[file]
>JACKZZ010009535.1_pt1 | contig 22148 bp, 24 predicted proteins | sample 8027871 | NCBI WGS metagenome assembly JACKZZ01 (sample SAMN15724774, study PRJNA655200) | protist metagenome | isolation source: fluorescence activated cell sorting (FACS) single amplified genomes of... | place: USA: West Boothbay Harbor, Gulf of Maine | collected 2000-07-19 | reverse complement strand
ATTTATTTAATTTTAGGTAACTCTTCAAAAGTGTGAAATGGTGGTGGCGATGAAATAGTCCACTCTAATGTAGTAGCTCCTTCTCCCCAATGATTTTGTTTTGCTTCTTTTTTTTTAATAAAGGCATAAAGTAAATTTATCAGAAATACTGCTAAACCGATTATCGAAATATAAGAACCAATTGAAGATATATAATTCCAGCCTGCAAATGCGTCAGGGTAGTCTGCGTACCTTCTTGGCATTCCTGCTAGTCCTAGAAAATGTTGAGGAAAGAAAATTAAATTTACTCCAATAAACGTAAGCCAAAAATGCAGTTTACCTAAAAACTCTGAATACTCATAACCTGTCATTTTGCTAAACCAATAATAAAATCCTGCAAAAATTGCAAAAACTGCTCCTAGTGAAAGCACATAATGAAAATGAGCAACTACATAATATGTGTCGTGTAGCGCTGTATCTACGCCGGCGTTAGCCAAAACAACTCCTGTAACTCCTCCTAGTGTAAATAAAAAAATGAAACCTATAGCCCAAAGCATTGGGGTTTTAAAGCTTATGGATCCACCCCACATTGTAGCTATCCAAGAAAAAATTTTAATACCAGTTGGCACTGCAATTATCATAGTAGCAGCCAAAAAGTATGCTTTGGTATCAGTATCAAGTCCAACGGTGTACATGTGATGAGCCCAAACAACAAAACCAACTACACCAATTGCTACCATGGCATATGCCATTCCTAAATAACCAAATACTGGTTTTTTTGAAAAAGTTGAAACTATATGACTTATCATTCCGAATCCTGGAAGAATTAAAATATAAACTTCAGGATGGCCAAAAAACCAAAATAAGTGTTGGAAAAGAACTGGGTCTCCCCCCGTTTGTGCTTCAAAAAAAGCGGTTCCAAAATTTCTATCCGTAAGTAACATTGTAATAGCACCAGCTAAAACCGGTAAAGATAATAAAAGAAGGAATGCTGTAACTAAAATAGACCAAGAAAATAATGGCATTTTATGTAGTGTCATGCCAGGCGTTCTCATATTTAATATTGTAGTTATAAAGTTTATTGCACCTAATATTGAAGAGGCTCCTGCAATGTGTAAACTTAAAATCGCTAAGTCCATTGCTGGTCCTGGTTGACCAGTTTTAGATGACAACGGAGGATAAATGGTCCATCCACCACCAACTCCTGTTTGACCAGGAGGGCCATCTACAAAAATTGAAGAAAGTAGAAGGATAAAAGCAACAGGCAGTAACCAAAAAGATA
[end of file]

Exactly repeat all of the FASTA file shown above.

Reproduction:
>JACKZZ010009535.1_pt1 | contig 22148 bp, 24 predicted proteins | sample 8027871 | NCBI WGS metagenome assembly JACKZZ01 (sample SAMN15724774, study PRJNA655200) | protist metagenome | isolation source: fluorescence activated cell sorting (FACS) single amplified genomes of... | place: USA: West Boothbay Harbor, Gulf of Maine | collected 2000-07-19 | reverse complement strand
ATTTATTTAATTTTAGGTAACTCTTCAAAAGTGTGAAATGGTGGTGGCGATGAAATAGTCCACTCTAATGTAGTAGCTCCTTCTCCCCAATGATTTTGTTTTGCTTCTTTTTTTTTAATAAAGGCATAAAGTAAATTTATCAGAAATACTGCTAAACCGATTATCGAAATATAAGAACCAATTGAAGATATATAATTCCAGCCTGCAAATGCGTCAGGGTAGTCTGCGTACCTTCTTGGCATTCCTGCTAGTCCTAGAAAATGTTGAGGAAAGAAAATTAAATTTACTCCAATAAACGTAAGCCAAAAATGCAGTTTACCTAAAAACTCTGAATACTCATAACCTGTCATTTTGCTAAACCAATAATAAAATCCTGCAAAAATTGCAAAAACTGCTCCTAGTGAAAGCACATAATGAAAATGAGCAACTACATAATATGTGTCGTGTAGCGCTGTATCTACGCCGGCGTTAGCCAAAACAACTCCTGTAACTCCTCCTAGTGTAAATAAAAAAATGAAACCTATAGCCCAAAGCATTGGGGTTTTAAAGCTTATGGATCCACCCCACATTGTAGCTATCCAAGAAAAAATTTTAATACCAGTTGGCACTGCAATTATCATAGTAGCAGCCAAAAAGTATGCTTTGGTATCAGTATCAAGTCCAACGGTGTACATGTGATGAGCCCAAACAACAAAACCAACTACACCAATTGCTACCATGGCATATGCCATTCCTAAATAACCAAATACTGGTTTTTTTGAAAAAGTTGAAACTATATGACTTATCATTCCGAATCCTGGAAGAATTAAAATATAAACTTCAGGATGGCCAAAAAACCAAAATAAGTGTTGGAAAAGAACTGGGTCTCCCCCCGTTTGTGCTTCAAAAAAAGCGGTTCCAAAATTTCTATCCGTAAGTAACATTGTAATAGCACCAGCTAAAACCGGTAAAGATAATAAAAGAAGGAATGCTGTAACTAAAATAGACCAAGAAAATAATGGCATTTTATGTAGTGTCATGCCAGGCGTTCTCATATTTAATATTGTAGTTATAAAGTTTATTGCACCTAATATTGAAGAGGCTCCTGCAATGTGTAAACTTAAAATCGCTAAGTCCATTGCTGGTCCTGGTTGACCAGTTTTAGATGACAACGGAGGATAAATGGTCCATCCACCACCAACTCCTGTTTGACCAGGAGGGCCATCTACAAAAATTGAAGAAAGTAGAAGGATAAAAGCAACAGGCAGTAACCAAAAAGATA